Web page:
U.S. Consumers Will Open Their Wallets Soon Enough

Don’t worry, Americans aren’t becoming obsessive savers. Count on them to spend
Photographer: Spencer Platt/Getty Images

People are constantly exhorted to save, but as soon as they do, economists pop up to complain they aren’t spending enough to keep the economy growing. A new blogger named Ben Bernanke wrote on April 1 that there’s still a “global savings glut.” Two days later the Bureau of Labor Statistics announced the weakest job growth since 2013, which economists quickly attributed to soft consumer spending. The U.S. personal savings rate—5.8 percent in February—is the highest since 2012. “After years of spending as if there were no tomorrow, consumers are now saving like there is a tomorrow,” Richard Moody, chief economist at Regions Financial, wrote to clients in March.

Saving too much really can be a problem when spending is weak. There are only two things you can do with a dollar, after all: spend it or save it. If you spend it, great—that’s money in someone else’s pocket. If you save it, the financial system is supposed to recycle your dollar into productive investment with loans for new houses, factories, software, and research and development. But if no one’s in the mood to invest more and interest rates are already as low as they can go (as they are in much of the world), the compulsion to save can sap demand and throw people out of work.


For the U.S. economy, the good news is that the jump in the personal savings rate is probably no more than a blip. Three economists from Deutsche Bank Securities in New York explained why in a March 25 report called U.S. Consumers: Still Shopping, Not Dropping. While noting a “deceleration” in consumer spending, they wrote, “we think that concerns about the outlook for the consumer are overstated.” Their model of the U.S. economy predicts the savings rate will fall to 3 percent to 3.5 percent by 2017.

Other economists have also concluded that the spending dropoff is temporary, which is why the slowdown in job growth, to just 126,000 in March, didn’t set off many alarm bells. “Consumer spending is starting to look more and more like a coiled spring,” says Guy Berger, U.S. economist at RBS Securities. One sign that consumers aren’t retrenching: On April 7 the Federal Reserve reported that consumer credit rose $15.5 billion in February, in line with the recent past.

According to Deutsche Bank Securities, the first reason to think consumers will resume spending is that their incomes are rising. Annual growth in average hourly earnings has averaged about 2 percent since 2010, which isn’t great but does exceed inflation. With more people working as well, aggregate payroll outlays are up 4.9 percent from the past year, according to Bureau of Labor Statistics data.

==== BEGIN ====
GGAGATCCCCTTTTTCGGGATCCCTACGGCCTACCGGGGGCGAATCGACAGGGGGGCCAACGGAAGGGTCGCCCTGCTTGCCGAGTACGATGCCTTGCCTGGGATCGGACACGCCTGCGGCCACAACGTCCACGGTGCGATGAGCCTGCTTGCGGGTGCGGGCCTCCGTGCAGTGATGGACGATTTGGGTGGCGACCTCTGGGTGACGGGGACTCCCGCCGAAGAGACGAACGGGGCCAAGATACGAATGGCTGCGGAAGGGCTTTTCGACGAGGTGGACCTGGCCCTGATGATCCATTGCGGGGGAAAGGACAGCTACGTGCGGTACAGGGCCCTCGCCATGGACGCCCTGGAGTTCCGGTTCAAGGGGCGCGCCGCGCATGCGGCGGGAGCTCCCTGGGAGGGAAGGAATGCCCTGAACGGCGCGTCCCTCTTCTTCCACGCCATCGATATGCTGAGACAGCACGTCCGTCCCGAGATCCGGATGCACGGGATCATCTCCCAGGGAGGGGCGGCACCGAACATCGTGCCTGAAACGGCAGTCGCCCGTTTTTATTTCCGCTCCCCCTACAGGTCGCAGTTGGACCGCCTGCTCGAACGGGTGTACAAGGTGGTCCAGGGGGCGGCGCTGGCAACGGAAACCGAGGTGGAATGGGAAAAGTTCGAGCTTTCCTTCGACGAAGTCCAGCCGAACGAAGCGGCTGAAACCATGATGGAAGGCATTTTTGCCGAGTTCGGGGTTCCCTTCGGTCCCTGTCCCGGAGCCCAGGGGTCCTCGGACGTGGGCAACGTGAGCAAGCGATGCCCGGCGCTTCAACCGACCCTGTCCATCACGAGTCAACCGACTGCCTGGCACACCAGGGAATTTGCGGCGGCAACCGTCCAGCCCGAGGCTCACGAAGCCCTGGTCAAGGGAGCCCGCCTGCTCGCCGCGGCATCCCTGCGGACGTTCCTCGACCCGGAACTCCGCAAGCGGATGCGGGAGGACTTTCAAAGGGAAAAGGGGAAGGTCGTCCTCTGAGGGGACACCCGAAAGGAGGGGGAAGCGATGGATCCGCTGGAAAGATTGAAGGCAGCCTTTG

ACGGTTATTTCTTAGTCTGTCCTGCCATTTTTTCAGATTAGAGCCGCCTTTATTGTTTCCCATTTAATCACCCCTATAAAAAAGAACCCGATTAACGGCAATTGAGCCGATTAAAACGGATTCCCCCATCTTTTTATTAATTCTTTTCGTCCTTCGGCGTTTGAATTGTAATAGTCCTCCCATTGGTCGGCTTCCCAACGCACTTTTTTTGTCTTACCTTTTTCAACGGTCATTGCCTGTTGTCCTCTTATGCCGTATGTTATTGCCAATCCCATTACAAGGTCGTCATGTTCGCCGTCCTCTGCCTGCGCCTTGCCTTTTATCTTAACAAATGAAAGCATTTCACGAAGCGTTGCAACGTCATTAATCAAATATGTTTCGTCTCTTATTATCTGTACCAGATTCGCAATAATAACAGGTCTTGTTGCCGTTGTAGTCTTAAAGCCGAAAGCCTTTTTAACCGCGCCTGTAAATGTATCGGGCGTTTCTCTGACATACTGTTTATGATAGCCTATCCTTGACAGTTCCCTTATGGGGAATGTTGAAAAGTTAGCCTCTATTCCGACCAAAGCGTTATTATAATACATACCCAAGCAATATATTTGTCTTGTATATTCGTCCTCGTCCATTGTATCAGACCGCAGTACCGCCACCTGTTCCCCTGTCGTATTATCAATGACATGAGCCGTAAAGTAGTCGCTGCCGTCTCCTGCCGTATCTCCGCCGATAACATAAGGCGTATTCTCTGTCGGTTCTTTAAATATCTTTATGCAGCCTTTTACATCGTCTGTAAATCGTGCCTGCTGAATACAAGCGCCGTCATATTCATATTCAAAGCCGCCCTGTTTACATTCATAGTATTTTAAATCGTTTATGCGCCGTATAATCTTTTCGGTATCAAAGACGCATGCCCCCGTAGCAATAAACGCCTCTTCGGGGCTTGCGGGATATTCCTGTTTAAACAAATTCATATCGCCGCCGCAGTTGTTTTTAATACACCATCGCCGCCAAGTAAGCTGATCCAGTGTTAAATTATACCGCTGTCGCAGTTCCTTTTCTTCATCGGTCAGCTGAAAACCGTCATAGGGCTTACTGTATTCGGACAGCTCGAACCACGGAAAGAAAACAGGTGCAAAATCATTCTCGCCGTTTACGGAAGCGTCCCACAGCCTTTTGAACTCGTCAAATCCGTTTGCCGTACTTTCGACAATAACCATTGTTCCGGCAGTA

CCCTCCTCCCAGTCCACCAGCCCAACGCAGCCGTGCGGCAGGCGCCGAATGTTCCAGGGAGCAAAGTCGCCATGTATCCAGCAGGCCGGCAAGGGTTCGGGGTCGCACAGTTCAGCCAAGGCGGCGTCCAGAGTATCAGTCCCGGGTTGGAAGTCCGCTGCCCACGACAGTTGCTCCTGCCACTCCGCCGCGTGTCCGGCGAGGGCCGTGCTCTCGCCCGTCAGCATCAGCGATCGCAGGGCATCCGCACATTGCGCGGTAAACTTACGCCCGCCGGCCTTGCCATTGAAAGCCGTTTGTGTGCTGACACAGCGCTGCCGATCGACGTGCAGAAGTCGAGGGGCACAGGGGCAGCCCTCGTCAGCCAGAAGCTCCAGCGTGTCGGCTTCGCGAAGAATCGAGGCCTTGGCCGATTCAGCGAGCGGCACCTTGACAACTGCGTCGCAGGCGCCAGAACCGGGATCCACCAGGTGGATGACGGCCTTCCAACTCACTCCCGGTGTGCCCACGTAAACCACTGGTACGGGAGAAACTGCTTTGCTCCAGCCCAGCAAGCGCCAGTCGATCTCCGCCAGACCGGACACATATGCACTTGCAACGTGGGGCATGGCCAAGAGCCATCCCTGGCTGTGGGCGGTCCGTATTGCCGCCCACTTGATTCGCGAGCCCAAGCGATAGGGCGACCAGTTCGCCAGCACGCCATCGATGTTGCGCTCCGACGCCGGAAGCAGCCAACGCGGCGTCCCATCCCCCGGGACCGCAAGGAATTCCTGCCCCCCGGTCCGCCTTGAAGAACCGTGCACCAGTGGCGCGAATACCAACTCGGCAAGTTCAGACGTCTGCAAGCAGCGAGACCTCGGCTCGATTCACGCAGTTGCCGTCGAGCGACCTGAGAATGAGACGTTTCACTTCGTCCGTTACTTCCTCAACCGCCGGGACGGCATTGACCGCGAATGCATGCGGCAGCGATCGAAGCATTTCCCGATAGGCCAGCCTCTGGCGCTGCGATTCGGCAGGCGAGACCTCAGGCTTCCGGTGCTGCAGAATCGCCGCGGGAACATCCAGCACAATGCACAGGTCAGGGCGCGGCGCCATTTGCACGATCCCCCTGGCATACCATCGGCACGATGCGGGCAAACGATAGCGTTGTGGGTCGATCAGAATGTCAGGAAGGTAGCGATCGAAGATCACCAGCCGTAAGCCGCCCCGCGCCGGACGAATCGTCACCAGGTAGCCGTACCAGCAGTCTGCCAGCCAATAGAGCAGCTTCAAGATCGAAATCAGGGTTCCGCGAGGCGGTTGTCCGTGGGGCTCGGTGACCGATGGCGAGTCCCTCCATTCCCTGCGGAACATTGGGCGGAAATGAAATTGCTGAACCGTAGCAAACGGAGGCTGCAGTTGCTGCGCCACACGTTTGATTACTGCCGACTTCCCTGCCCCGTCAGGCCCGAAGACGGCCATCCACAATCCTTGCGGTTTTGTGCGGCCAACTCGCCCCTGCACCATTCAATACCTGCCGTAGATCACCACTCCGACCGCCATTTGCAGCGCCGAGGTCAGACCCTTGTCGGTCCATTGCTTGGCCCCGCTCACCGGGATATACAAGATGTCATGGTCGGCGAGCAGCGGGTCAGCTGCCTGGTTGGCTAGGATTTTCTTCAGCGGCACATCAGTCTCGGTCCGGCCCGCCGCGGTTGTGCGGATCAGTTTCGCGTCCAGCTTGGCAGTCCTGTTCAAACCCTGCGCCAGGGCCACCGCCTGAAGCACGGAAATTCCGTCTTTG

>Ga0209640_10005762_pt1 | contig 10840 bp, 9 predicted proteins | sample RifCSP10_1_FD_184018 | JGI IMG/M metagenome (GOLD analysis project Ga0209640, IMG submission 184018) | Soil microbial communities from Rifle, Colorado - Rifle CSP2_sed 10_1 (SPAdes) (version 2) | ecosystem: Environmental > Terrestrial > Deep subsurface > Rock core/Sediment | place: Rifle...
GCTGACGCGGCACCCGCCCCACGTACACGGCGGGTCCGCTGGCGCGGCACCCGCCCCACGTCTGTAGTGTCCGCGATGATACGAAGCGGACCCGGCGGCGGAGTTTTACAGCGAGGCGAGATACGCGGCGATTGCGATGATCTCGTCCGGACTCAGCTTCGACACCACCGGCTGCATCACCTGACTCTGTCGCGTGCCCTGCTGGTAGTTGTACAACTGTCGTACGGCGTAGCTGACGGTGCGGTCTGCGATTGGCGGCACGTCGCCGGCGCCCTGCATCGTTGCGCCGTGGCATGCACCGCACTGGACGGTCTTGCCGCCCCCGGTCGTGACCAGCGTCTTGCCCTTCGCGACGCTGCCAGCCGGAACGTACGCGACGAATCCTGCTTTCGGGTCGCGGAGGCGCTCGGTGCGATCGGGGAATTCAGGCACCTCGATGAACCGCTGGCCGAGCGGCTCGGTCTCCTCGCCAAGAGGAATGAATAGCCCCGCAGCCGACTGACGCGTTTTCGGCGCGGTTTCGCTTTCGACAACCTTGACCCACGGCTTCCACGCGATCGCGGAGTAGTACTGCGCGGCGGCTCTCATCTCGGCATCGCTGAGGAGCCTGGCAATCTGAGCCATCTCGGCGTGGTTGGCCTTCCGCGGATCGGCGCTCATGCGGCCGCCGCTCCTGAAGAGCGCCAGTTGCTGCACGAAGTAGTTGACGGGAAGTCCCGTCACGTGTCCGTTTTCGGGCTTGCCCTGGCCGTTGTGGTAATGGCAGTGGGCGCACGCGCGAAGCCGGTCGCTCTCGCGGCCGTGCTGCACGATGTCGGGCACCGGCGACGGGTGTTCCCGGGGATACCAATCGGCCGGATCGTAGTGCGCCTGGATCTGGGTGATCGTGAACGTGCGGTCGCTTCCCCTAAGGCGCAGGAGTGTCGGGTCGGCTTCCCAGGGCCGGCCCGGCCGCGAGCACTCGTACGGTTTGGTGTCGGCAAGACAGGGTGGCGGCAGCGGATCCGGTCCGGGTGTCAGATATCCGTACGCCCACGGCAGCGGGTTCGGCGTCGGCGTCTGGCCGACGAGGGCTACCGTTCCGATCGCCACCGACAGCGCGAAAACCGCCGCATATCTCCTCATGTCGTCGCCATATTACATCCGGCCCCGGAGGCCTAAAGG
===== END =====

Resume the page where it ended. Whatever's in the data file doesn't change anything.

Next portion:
The rises in stock and home prices should make consumers more willing to live a little, say the Deutsche Bank authors, Peter Hooper, Matthew Luzzetti, and Torsten Slok. They calculate that households’ net worth is almost 6.5 times consumers’ disposable personal income. That’s the highest ratio since before the housing crash. Consumers could also pick up spending if they gain confidence that the drop in gasoline prices is lasting, says Nomura’s chief U.S. economist, Lewis Alexander.

No question, the high savings rate depresses spending in the short run. Purchases of durable goods, from cars to couches, remain well below their 60-year average share of gross domestic product. But all that saving helps consumers get their finances in order, which will allow them to satisfy pent-up demand for that sweet new Ford F-150. Fed data show that financial obligations including debt service, rent, and auto leases are about their lowest in comparison to disposable income since 1981. When consumers are ready to borrow more, it won’t hurt that, according to the Fed’s survey of banks’ senior loan officers, banks are easing lending standards.

These factors add up to an optimistic consumer. The weekly Bloomberg Consumer Comfort Index is at its highest since before the 2007-09 recession. Americans’ assessment of the buying climate in late March was the best since March 2007. Bad winter weather and West Coast port labor disruptions aside, “I wouldn’t say the consumer is deteriorating at all,” says Poonam Goyal, a Bloomberg senior research analyst.

The real risk from excess saving is abroad—especially in Germany, as Bernanke, the former Federal Reserve chairman, said in an April 3 post on his new blog at the Brookings Institution, where he’s a distinguished fellow in residence. He argues that Germany should promote imports and world growth by upgrading infrastructure, raising wages, and removing barriers to new housing. Americans, in contrast, can ultimately be counted on to spend what comes in the door. Now is no exception.

—With Shobhana Chandra and Rich Miller

The bottom line: While consumer demand has been soft, economists say households will soon go shopping again.

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